U.S. Coin Price Guide

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Coins on Notes?
By Fred Reed

U.S. silver dollars did not circulate much in the 19th and early 20th centuries. Mostly they served as backing for federal paper money, principally Silver Certificates. Notes bear legends to that effect.

Mostly the dollars sat around in canvas bags in the U.S. Treasury and other federal depositories. A few were kept on hand at most banks so uncle Steve could carry a couple around in his pocket to his Friday night poker game and feel like a big shot, or aunt Dorothy could buy a stocking stuffer for a holiday present for nieces and nephews.

Of course, in the hobby of coin collecting, silver dollars have been a perennial favorite for more than a century. But these are the exceptions. Paper substitutes for the bulky coins were the rule.

Notes like the saddle blanket (large size) Fr. 259 reverse shown bear the legend: "This certifies that there have been deposited in the Treasury of the United States Five Silver Dollars payable to the bearer on demand." Thus it's quite appropriate that five splendid silver dollar images grace the backs these wonderful and popular Series 1886 $5 Silver Certificates.

Printing images of coins on notes traces back to the 18th century when virtually identical images appeared on many of the Continental Currency notes and coins authorized by the Continental Congress. In the 19th century many obsolete bank notes and scrip bore images of Spanish "dollars" (ocho reales) and U.S. coins.

The Act of Feb. 28, 1878, authorized Silver Certificates of $10 and up, and the Act of Aug. 4, 1886, added the lower denominations $1, $2 and $5.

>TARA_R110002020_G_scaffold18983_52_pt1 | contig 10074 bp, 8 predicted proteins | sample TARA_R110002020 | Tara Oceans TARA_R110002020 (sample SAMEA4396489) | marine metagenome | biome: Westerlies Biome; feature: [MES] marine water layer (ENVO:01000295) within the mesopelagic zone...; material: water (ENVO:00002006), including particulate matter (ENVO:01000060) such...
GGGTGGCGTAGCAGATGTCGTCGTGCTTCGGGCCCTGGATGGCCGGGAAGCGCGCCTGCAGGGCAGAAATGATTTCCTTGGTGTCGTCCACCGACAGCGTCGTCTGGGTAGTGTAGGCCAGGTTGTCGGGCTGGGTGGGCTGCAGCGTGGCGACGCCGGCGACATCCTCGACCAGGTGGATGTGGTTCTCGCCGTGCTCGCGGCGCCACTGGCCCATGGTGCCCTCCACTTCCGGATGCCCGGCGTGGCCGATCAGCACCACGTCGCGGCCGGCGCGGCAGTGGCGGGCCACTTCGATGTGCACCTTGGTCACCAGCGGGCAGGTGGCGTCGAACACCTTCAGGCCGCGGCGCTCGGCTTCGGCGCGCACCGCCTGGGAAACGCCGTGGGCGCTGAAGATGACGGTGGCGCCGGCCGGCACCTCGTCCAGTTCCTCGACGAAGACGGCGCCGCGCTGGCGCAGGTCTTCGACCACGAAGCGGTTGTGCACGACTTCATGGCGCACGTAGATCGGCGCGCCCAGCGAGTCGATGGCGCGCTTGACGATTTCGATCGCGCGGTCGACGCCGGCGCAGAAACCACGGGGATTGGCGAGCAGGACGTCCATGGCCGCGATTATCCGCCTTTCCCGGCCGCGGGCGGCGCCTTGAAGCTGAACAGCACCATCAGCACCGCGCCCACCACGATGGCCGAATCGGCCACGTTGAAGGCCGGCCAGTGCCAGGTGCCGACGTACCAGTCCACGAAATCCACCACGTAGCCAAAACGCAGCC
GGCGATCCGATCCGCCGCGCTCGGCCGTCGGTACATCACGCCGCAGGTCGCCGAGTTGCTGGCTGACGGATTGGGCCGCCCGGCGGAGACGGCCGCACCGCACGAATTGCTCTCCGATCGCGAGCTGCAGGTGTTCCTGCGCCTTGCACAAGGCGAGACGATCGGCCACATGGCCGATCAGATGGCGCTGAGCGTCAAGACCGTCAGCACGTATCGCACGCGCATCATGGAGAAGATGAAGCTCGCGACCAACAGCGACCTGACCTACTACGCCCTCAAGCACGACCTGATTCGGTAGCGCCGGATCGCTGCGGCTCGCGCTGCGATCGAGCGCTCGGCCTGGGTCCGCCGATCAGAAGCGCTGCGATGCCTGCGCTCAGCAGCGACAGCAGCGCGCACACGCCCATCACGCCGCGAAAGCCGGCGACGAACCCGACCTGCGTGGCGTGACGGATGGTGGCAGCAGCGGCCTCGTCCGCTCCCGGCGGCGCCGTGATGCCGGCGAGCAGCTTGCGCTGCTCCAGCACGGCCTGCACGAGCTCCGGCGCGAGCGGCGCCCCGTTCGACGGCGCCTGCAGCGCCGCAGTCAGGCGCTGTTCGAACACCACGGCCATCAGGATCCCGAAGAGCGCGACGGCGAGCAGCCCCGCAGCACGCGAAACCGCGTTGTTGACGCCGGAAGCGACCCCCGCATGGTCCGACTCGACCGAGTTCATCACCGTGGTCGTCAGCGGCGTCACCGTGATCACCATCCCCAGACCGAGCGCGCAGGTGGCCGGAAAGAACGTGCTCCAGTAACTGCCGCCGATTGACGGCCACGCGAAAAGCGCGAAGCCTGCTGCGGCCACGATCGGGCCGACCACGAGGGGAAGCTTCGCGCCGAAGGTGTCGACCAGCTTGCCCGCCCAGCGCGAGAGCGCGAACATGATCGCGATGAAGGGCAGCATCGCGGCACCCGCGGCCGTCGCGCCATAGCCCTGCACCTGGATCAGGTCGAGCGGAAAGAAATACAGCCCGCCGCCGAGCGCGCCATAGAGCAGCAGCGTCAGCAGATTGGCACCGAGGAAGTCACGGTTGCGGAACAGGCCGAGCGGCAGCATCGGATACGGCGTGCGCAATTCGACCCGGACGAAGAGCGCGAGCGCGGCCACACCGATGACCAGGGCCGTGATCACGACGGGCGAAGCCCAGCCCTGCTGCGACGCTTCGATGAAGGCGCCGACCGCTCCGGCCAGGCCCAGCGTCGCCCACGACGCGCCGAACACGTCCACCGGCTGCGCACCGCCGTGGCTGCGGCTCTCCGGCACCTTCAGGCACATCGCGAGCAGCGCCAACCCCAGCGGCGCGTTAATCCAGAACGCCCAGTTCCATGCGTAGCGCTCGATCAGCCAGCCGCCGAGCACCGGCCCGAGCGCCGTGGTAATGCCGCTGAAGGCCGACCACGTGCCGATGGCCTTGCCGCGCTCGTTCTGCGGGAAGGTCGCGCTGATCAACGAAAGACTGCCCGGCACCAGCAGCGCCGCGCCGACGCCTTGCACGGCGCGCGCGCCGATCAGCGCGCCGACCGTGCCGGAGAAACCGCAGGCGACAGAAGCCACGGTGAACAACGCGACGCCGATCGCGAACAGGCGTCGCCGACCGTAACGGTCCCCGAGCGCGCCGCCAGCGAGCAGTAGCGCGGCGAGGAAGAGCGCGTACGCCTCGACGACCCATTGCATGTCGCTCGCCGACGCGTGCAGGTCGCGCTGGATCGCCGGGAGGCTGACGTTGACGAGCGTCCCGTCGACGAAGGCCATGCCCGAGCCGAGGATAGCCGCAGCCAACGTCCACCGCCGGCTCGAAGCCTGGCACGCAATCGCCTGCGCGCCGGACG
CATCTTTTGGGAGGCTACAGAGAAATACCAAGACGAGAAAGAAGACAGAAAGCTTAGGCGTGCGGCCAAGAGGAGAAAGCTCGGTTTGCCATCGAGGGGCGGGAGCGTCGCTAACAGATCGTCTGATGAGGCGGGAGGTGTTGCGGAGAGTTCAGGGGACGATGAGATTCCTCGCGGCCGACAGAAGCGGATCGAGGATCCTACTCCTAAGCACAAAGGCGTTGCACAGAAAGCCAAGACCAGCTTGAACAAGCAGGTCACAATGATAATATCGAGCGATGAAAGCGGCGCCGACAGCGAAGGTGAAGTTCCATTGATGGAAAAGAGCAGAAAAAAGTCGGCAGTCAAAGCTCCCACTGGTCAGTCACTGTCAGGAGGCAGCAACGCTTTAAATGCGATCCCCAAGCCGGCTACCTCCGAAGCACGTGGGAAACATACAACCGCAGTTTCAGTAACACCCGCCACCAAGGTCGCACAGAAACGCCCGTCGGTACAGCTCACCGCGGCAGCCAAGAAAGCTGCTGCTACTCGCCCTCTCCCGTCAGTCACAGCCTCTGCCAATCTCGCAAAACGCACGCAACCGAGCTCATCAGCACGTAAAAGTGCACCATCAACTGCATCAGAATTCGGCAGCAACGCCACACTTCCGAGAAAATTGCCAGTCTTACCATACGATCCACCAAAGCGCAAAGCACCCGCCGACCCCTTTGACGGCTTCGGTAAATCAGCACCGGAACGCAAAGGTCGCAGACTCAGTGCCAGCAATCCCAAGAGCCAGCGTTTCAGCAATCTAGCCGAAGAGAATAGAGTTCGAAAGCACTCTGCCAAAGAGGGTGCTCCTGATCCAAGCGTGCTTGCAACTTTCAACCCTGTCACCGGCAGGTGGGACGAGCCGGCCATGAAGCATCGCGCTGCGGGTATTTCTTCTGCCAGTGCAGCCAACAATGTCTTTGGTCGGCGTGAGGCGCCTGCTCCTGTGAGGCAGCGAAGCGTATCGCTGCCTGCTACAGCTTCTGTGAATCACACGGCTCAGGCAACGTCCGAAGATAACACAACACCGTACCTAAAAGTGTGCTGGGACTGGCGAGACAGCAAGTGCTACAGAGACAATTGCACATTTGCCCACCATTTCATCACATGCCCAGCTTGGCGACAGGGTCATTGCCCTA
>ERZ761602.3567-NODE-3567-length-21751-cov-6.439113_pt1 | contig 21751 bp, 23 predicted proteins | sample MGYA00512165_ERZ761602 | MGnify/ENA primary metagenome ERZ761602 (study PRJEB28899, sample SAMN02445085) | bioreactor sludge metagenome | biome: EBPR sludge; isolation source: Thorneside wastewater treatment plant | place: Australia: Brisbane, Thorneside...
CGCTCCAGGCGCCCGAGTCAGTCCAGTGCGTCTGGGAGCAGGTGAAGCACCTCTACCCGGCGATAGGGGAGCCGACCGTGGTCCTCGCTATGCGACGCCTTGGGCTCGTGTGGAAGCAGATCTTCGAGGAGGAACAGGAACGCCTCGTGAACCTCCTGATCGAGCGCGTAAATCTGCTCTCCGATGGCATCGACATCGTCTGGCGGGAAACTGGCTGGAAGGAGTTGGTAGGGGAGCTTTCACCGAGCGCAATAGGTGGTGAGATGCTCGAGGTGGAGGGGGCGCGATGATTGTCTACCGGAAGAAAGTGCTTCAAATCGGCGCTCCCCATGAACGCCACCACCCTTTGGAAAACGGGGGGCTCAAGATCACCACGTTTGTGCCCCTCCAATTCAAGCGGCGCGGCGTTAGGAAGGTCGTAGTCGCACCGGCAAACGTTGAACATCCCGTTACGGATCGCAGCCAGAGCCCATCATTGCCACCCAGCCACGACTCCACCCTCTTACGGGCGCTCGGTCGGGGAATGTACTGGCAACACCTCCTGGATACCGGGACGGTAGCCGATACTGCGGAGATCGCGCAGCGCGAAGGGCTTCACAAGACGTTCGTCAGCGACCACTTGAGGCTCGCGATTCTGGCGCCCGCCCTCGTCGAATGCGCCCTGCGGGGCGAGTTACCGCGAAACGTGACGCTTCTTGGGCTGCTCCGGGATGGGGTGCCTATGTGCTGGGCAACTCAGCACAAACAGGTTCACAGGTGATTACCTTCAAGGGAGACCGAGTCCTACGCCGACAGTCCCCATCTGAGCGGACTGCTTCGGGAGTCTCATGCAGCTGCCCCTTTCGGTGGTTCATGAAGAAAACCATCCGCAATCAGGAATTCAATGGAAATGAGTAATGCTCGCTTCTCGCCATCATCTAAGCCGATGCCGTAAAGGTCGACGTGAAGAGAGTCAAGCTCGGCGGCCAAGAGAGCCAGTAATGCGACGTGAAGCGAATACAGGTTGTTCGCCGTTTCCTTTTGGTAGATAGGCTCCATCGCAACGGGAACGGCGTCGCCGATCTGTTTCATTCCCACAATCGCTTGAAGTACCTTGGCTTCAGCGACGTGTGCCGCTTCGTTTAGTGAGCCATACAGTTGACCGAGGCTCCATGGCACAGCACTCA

The five-spot became the showcase for five contemporary Morgan silver dollars. The central dollar is an obverse of a then current 1886 cartwheel in a central engraved medallion. The entire cartouche contains five coins. Flanking this image are four silver dollar reverses.

Morgan dollars as many readers know were designed by George T. Morgan, an English artist, who studied at the Royal Mint in London. He was recruited by U.S. Mint Director Henry Linderman, and offered a six-month contract at $8/day.

Morgan accepted and immigrated to the United States, sailing from Liverpool in 1876. Coinage commenced in 1878. Morgan was appointed assistant engraver at the Philadelphia Mint in 1880. According to tradition, Anna Williams was his model for the Liberty head profile on the coin's obverse.

The silver dollar reverses that appear on note backs were historic. Because they bore the motto "In God We Trust" above the eagle, this was the first time this particular religious phrase appeared on our federal paper money. Its use was made mandatory during the Eisenhower Administration following World War II.

According to Treasury Department records, nearly 34 million of these $5 certificates were issued, representing approximately 170 million silver dollars. By way of comparison, during the time these notes were issued, approximately 180 million silver dollars were struck.

Notes were issued over a five-year period before a plain back was introduced on the Series 1891 $5 Silver Certificates. The new back had a great deal of open space. It was believed the complex silver dollar back contributed to the ease of their counterfeiting, while this "white space" would make the notes easier to identify as genuine and harder for the felon to copy.

When these notes were issued, the Bureau of Engraving and Printing was in the process of assuming full responsibility for executing U.S. currency. You'll notice the small legend at the bottom of the note's back reads "Engraved and Printed at the Bureau, Engraving & Printing." It was not until Oct. 1, 1887, that the BEP was given the responsibility to print all U.S. currency and securities, and 1894 when it took over printing stamps as well.

Fortunately for collectors, the silver dollar backs are plentiful and readily available in high grades, making them prime candidates for the type collector or collector of coins on notes. Experts estimate 1,200 notes are extant.


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